Title: Force Majeure
Country: Sweden, France, Norway, Denmark
Language: Swedish, English, French, Norwegian
Director/Writer: Ruben Östlund
Music: Ola Fløttum
Cinematography: Fredrik Wenzel
Lisa Loven Kongsli
In Swedish writer/director Ruben Östlund’s fourth feature, a nuclear Swedish family takes on a skiing vacation in a luxury resort at the French Alps, Tomas (Kuhnke) and Ebba (Kongsli) with their two kids Harry and Vera, however as the title suggests, Tomas’ one instinct reaction during a “force majeure” – an avalanche which turns out to be a false alarm, and his further denial triggers the marital dissonance between them, and eventually puts their marriage through an unanticipated test.
Formulaically divided into five skiing days chained together with an ironic recurrent music motif of Vivaldi’s Summer Concerto and stunning scenic shots, the film doesn’t take an overt stand on the viewpoint of Ebba (with whom viewers tend to concur firstly) or Tomas (whose cowardly behaviour under an unforeseen survival mode should not simply be equated with the incompetence of fatherhood), instead, it takes turns to scrutinise how this incident takes its toll in their deteriorating relationship.
We initially are prone to take the side Ebba, a woman suddenly realises that her husband and the father of her two young children doesn’t live up her expectation of an ideal husband/father. And she is a woman seriously wanting security, this discovery shatters her entire perspective of their life together, instead of communicating in private with Tomas, she chooses to bluntly question him during a dinner with the presence two fellow tourists they barely know, which imaginably elicits Tomas’ defence system to save his face as the patriarch of the family, he affirmatively denies Ebba’s recount of the situation, yet we spectators know he is lying, but both should share the blame on this misstep.
Subsequently, Ebba spends one alone-day to clear off her mind, and later that day they are joined by a friend Mats (Hivju), a divorcé with his twenty-year-old new girlfriend Fanni (Metelius), during dinner, Ebba put forward the incident again and this time, she wants an answer from Tomas (but a further question is what does she really want by pushing Tomas to his limit and forcing him to admit his inappropriate action? Is that really helpful to their marriage?), anyway, under the visual evidence (a video clip taken on his phone), Tomas has to concede with Ebba’s version of the happening. Here Östlund also deploys a parallel argument between Mats and Fanni’s, about a man’s loyalty to his family, the same old male chauvinism theory, the movie could be neater without this digression.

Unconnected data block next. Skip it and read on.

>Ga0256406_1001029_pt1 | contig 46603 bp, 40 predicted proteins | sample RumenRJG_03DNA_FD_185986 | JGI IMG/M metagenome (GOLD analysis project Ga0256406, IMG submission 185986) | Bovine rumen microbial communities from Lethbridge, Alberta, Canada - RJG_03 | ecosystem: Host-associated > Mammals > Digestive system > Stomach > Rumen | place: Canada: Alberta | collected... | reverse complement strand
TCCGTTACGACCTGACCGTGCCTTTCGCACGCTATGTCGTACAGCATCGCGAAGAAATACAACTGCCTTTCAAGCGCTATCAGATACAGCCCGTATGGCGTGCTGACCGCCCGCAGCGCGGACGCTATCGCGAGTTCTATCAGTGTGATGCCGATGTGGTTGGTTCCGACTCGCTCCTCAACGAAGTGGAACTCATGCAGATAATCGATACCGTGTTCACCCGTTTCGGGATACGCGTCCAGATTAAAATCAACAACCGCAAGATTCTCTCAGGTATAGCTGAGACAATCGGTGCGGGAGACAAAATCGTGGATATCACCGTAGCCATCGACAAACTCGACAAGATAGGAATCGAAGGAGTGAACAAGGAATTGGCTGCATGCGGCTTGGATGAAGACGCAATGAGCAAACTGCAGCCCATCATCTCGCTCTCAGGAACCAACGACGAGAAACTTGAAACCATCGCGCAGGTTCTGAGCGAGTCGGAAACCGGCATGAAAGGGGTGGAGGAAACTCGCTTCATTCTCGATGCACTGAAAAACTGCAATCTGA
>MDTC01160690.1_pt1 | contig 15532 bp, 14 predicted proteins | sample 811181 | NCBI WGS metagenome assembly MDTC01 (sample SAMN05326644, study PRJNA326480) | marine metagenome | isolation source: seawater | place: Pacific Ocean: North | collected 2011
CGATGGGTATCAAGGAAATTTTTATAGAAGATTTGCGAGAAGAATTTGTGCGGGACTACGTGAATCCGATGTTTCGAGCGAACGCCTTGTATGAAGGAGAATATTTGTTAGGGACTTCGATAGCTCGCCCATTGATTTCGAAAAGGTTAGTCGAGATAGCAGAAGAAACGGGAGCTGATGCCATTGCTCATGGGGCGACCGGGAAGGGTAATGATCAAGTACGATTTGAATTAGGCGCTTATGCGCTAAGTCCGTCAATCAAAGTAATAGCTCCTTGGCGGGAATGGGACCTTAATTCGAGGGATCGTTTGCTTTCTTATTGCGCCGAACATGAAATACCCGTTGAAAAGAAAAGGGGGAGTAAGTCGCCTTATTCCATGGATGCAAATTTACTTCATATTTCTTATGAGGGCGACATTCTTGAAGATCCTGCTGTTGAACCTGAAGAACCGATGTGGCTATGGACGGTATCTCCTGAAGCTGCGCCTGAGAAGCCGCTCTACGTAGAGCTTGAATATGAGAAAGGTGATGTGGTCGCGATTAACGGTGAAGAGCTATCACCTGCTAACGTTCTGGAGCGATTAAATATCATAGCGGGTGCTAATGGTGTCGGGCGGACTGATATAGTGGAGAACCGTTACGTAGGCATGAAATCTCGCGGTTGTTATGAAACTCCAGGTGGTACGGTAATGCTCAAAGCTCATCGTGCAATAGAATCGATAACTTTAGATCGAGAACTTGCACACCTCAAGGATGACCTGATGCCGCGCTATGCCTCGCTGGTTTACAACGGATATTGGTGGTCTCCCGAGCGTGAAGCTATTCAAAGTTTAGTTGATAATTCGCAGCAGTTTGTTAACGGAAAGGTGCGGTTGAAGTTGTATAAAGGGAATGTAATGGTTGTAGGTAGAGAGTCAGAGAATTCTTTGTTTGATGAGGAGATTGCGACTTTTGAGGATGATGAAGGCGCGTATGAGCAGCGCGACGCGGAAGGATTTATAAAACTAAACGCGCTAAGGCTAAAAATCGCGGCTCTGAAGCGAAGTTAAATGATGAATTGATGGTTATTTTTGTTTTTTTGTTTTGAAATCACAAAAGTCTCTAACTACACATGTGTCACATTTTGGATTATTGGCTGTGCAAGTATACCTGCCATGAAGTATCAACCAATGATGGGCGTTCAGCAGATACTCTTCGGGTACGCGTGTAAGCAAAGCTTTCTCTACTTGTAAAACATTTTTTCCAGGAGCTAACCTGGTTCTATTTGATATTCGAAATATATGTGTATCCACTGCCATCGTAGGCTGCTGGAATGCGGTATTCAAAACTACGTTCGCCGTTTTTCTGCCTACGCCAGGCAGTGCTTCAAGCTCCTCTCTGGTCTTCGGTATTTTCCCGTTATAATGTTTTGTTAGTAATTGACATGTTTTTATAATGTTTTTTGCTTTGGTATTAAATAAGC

Then it is time to squeeze thoughts from Tomas’ taciturn mind, after a dudes’ day with Mats, during when another small matter furthermore hurts Tomas’ fragile dignity. An all-out cry-fest explodes as we become a bit weary about the issue, Tomas finally collapses in front of his family, emphasises that Ebba is not the only victim in this case, he hates the coward version of him – who sneaks out in such humiliating manner – as well, it seems so that Ebba finally gets what she wants, so is everything fine now? Östlund mischievously arranges another suspenseful event when two kids are left alone, waiting for their father to rescue their mother, inside a thick fog in the snow, which has a tacit cue for a staged act to restore Tomas’ father image in front of his kids. So up till now, everything has circled back to normal when their vacation comes to a finish.
So the family is alright, but how to end the film itself? Östlund needs a sledgehammer innovation to lift up the fuss about something actually quite trivial, thus, he seeks inspiration from a youtube video, concocts a semi-feelgood semi-sardonic final act, which doesn’t indicate any essential connection to the core happening, and a whiff of misogyny is detected. Interestingly FORCE MAJEURE has its likeness with GONE GIRL (2014) to expose the coherent difference between a man and a woman trapped in a marriage, but its central story could be more appropriate transcribed to a short film, and for a 2-hour feature-length, the plaudits it has received since its debut in Cannes last year is overpraised in my humble opinion, and the two leads Kuhnke and Kongsli deserves more recognition than Östlund’s ceremonious orchestration of a slight spousal parable, plus nothing is more annoying than screaming kids.